A Comparison of two Feedback / Strengths Tools

This is a simple comparison of two card-deck products that can be used to build skills in providing Feedback and working with Strengths (and weaknesses) in Training Workshops.

Feedback game

The first product is called The Feedback Game developed by Peter Gerrickens in The Netherlands in 1999.

 

 

 

DSC_4795The second product is called At My Best Strengths Cards developed by Martin Galpin and Michele Deeks at Work Positive in the UK in 2014.

 

Materials:

The Feedback Game: 140 numbered cards – 70 with positive strength words and 70 with negative strength words (and four blank cards of each design) with Instruction Guide

At My Best Strengths Cards: 48 numbered cards – each with a positive strengths word on one side and related photographic image on the reverse, with Instruction Guide

Ease of use:

Both card decks are very easy to use and essentially fulfill the same function of guiding participants to consider whether the strengths or (weaknesses) written on the card relates well to them (or another person in a team or group). Each deck can be split using the card numbering system to make two decks, or reduce the choice available. The At My Best Strengths Cards deck has the advantage of potentially using just images to help guide people in considering strengths but of course not everyone will be able to relate the photographic image to a strength. The use of ‘Weaknesses’ in the Feedback Game deck can be useful in some circumstances but can also be removed if the focus is on more positive psychology aspects.

Applications:

Both decks suggest very similar application uses e.g, estimating your own strengths or those of another person, considering strengths of an organisation (or weaknesses in the case of the Feedback Game), feedback from others on perceived strengths (or weaknesses in the case of the Feedback Game).

Additional Materials:

There are several freely available materials and suggested uses for the At My Best Strengths Cards deck on the website along with the potential to purchase additional image based products from the card images. See www.atmybest.com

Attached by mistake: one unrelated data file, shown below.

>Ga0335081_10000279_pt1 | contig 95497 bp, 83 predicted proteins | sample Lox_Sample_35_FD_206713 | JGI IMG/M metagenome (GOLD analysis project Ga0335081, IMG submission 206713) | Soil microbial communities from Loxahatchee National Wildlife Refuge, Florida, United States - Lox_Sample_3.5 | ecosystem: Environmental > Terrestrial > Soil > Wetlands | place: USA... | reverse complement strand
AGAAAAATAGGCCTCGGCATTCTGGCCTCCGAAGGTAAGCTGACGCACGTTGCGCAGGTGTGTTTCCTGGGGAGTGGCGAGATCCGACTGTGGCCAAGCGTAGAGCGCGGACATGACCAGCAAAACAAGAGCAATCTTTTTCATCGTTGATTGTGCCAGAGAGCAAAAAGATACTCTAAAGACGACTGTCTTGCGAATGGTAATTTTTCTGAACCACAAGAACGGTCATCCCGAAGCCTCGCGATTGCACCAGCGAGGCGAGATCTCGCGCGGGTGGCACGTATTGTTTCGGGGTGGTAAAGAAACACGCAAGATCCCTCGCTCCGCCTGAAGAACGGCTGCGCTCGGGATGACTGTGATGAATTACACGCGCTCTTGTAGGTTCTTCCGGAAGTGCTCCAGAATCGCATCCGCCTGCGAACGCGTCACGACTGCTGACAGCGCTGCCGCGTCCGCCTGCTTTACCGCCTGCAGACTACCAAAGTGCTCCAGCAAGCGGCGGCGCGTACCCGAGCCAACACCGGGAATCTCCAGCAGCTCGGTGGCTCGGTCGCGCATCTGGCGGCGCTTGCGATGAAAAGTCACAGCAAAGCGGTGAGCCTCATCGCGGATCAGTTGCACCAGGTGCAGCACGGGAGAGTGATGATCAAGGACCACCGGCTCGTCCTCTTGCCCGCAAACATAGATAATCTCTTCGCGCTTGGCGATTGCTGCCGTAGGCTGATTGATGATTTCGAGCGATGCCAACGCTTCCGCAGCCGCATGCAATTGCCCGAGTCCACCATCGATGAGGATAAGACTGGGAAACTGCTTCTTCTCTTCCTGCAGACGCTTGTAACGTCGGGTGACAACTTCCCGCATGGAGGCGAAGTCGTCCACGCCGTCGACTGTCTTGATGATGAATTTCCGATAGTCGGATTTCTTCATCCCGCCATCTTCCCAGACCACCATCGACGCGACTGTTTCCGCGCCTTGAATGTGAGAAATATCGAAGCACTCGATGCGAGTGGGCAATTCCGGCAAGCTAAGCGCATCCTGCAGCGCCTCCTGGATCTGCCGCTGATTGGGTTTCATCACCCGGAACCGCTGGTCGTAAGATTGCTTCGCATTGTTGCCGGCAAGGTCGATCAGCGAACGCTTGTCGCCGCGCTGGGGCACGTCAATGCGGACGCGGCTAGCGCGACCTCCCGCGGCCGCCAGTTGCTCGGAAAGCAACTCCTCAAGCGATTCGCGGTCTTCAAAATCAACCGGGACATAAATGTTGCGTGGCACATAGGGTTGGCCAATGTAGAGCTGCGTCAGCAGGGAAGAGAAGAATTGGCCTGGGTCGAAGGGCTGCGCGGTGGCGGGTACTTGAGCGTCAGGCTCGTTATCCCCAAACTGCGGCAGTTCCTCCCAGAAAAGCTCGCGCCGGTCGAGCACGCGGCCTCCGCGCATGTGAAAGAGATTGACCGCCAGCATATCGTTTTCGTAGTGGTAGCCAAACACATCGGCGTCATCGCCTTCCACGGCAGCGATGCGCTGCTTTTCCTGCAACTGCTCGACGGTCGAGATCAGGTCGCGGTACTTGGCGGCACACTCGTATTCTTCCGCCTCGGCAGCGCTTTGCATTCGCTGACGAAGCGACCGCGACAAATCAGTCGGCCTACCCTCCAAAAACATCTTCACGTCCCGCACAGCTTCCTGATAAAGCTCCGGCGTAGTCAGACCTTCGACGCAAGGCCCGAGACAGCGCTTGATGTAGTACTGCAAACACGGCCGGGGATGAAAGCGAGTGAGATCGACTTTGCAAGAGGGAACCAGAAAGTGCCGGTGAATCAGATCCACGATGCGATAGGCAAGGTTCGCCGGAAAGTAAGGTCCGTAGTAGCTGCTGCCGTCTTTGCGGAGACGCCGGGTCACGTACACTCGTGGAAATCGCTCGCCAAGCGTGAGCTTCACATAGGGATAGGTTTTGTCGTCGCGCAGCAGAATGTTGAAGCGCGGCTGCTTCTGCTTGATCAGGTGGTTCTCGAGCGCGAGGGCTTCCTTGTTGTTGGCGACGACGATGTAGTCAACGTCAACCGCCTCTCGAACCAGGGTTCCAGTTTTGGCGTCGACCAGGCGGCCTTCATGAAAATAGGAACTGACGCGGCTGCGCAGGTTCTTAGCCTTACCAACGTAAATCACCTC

There is an additional (paid for) manual available relating to the Feedback Game – see Feedback Game Manual containing 20 x different methods of playing the game, and around 100 pages of Theory & Exercises in relation to Strengths - what they are, how they can be classified, how you can trace them in yourself, and how they are expressed in communication between people.

Conclusions

Both card decks contain similar words and have similar applications so it may come down to personal choice as how to choose one or other of these card decks (or indeed to use both!). The directness of many people from the Netherlands may explain in some measure their comfort in dealing with both weaknesses and strengths in terms of Feedback, whereas some other cultures would be less comfortable. Similarly, the use of both images and words in the UK-developed Strengths deck may confuse some people who are trying to interpret and personalise both the word and the image on a card.

My personal view is that I might use the At My Best Strength Cards for a quicker session in a small group, where I was comfortable that we had a sufficient spread of capability to develop useful conversations around strengths quite quickly; or indeed where I thought the more open use of just the images would work better for my group (perhaps due to language challenges); or I had no interest in getting the group to consider weaknesses.

I would use the Feedback Game cards where I thought there was value in considering the ‘Weakness’ cards, but consider using some of the additional useful game play versions by purchasing the separate hard copy manual to get a wider appreciation of the role of 'Weaknesses' in relation to ‘Strengths’.

 

 

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